Jobless rate holds steady across area


The Rocky Mount metro’s unemployment rate of 5.9 percent in September was much higher than the state’s jobless rate of 3.9 percent and the country’s unemployment rate of 3.7 percent.


Staff Writer

Tuesday, October 16, 2018

North Carolina will continue to have robust job growth coupled with low employment going into 2019, which is a good sign for struggling areas like the Rocky Mount metropolitan area that has made modest gains economically as it continues to slowly recover from the recession, according to national economists.

Gus Faucher, PNC senior economist, said the Rocky Mount metro area that consists of Nash and Edgecombe counties has seen employment this year hold steady, unlike the job losses in 2015, 2016 and 2017. 

“It isn’t like the area is doing particularly well, but at least job growth is stabilized — where before we saw employment falling,” Faucher said. 

The slight improvement in the local economy can be tied to the improvement seen in the manufacturing sector of the national economy. Although there is much work that still needs to be done, Faucher reported the gap in economic activity between the metro and rural areas in the state is tightening because of the strengthening in manufacturing. 

“The manufacturing industries are doing better in the national economy over the past couple years,” Faucher said. “Rocky Mount in particular has a heightened concentration of employment in manufacturing that’s much higher than the U.S. and state averages — so that turnaround in manufacturing activity has contributed to stronger job growth. It has been a big plus for your secondary metro or rural areas like Rocky Mount.”

Faucher said other industry sectors making small but noticeable gains in the Rocky Mount metro area are education, health care and retail trade. In addition, Faucher said consumer spending in the area also is gradually increasing.

“We will continue to see strong U.S. economic growth well into 2019,” Faucher said. “Rocky Mount should continue to benefit from that, so I expect the area will see not big employment gains in 2019, but I expect it to continue to see positive job growth.” 

While some improvement has been made in the local economy, the area still has its economic challenges. The Rocky Mount metro’s unemployment rate of 5.9 percent in September was much higher than the state’s jobless rate of 3.9 percent and the country’s unemployment rate of 3.7 percent, which Faucher said is about the lowest it has been in almost 50 years.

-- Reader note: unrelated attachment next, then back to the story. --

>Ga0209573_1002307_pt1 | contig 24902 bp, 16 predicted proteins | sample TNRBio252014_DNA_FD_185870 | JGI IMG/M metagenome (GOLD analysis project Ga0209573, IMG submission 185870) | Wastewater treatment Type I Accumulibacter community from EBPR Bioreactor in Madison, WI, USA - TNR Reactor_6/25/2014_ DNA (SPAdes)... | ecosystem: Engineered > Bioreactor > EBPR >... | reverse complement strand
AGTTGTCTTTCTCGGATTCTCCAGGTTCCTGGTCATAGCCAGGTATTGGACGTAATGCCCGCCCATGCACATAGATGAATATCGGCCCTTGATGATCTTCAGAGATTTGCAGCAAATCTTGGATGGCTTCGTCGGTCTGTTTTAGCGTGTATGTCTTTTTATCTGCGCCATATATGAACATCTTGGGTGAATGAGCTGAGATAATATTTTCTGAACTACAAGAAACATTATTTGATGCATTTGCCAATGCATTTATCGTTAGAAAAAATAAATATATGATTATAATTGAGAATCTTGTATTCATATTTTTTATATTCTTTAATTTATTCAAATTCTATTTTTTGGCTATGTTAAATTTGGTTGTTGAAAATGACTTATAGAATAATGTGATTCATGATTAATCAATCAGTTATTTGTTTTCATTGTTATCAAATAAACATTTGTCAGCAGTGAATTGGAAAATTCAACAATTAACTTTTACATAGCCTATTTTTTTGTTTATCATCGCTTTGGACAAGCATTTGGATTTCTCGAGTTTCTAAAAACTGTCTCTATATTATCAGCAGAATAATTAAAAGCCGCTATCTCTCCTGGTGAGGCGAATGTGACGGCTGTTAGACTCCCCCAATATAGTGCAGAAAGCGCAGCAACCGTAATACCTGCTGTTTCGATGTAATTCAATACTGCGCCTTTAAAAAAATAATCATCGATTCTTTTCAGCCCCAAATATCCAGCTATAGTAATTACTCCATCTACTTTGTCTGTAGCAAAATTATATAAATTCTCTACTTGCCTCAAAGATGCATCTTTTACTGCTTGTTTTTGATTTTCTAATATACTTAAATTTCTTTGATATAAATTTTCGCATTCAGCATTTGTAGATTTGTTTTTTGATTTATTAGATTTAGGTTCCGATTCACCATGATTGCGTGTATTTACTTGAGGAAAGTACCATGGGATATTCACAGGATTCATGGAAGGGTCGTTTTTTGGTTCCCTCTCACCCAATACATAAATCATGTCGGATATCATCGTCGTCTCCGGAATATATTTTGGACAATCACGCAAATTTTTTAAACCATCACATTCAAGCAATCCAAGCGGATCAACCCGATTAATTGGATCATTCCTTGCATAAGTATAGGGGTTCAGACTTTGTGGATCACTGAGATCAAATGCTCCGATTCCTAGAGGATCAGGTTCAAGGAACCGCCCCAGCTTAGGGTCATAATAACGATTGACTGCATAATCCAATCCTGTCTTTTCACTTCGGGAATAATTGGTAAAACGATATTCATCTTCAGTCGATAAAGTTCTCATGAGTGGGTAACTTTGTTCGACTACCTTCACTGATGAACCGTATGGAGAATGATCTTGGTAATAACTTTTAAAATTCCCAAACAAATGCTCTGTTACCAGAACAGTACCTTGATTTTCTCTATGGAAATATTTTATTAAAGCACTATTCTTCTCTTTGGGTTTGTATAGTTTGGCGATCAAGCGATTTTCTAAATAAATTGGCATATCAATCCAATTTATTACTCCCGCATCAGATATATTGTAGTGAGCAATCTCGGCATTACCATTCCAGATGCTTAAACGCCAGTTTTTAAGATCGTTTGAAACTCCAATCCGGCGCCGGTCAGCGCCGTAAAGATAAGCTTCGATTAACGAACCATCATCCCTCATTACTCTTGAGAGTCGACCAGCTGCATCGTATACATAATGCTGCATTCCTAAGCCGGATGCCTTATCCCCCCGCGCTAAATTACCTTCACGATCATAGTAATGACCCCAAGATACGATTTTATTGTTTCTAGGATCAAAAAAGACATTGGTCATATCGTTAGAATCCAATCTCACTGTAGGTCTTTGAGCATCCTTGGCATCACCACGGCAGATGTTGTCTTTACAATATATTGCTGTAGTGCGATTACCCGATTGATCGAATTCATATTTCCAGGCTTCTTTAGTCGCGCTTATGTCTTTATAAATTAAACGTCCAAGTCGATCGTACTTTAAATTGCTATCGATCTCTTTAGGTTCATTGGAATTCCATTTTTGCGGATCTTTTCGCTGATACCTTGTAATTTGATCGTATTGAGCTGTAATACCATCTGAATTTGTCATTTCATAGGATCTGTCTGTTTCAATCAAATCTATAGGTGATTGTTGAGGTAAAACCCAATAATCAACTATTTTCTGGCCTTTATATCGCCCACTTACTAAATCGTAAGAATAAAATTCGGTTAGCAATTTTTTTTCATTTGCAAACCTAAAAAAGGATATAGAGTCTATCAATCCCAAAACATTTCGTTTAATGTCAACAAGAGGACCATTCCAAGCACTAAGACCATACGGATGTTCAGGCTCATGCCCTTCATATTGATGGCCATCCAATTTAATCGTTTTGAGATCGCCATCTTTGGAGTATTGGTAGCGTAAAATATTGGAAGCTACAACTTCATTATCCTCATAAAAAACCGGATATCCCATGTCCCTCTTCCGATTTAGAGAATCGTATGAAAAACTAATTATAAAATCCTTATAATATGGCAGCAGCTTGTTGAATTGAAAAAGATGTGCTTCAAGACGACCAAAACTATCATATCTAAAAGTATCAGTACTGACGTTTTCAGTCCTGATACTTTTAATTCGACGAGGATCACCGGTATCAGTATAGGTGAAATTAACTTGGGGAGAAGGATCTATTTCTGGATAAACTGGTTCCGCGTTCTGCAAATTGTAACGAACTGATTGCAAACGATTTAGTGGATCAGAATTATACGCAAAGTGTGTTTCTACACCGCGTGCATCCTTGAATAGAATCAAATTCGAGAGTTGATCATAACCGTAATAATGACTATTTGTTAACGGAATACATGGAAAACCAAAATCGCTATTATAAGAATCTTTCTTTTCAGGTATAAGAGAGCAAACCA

The Rocky Mount metro area for the past several years has continued to have the highest unemployment rate among the 15 metro areas in the state.

“What is contributing to that is the area’s structural dependence on manufacturing,” Faucher said. “Manufacturing is becoming more productive, so they don’t need as many workers and during the recession the area saw big losses in manufacturing. Another factor is the area’s level of educational attainment is below average and there are fewer college graduates and fewer skilled workers.”

One of the things detailed in the PNC  economic outlook survey was that 43 percent of small- and mid-sized business leaders in the state expect to see increases in wages. But with a higher unemployment rate, wage growth in the Rocky Mount metro is going to be slower than other parts of the country, Faucher said.

“While there are signs of improvement, wages are going to grow more slowly in the local economy — because since there is a bigger pool of available labor force, businesses don’t have to compete as much to find workers, so there is less pressure on employers to raise wages.”

He said a silver lining is that there has been a slight rise in wage growth in the Rocky Mount metro area in the past year of about 4.4 percent, which is higher than the 3.8 percent in the state. Faucher added the area’s major advantages to attract businesses continue to be its lower business cost and geographical location.

“Rocky Mount also has lower taxes, lower office rents and businesses, for example, that are looking for back-office operations would see Rocky Mount as a good location,” Faucher said. “Also, with its lower cost, there could be some distribution industries along the East Coast that might want to also expand in the area.”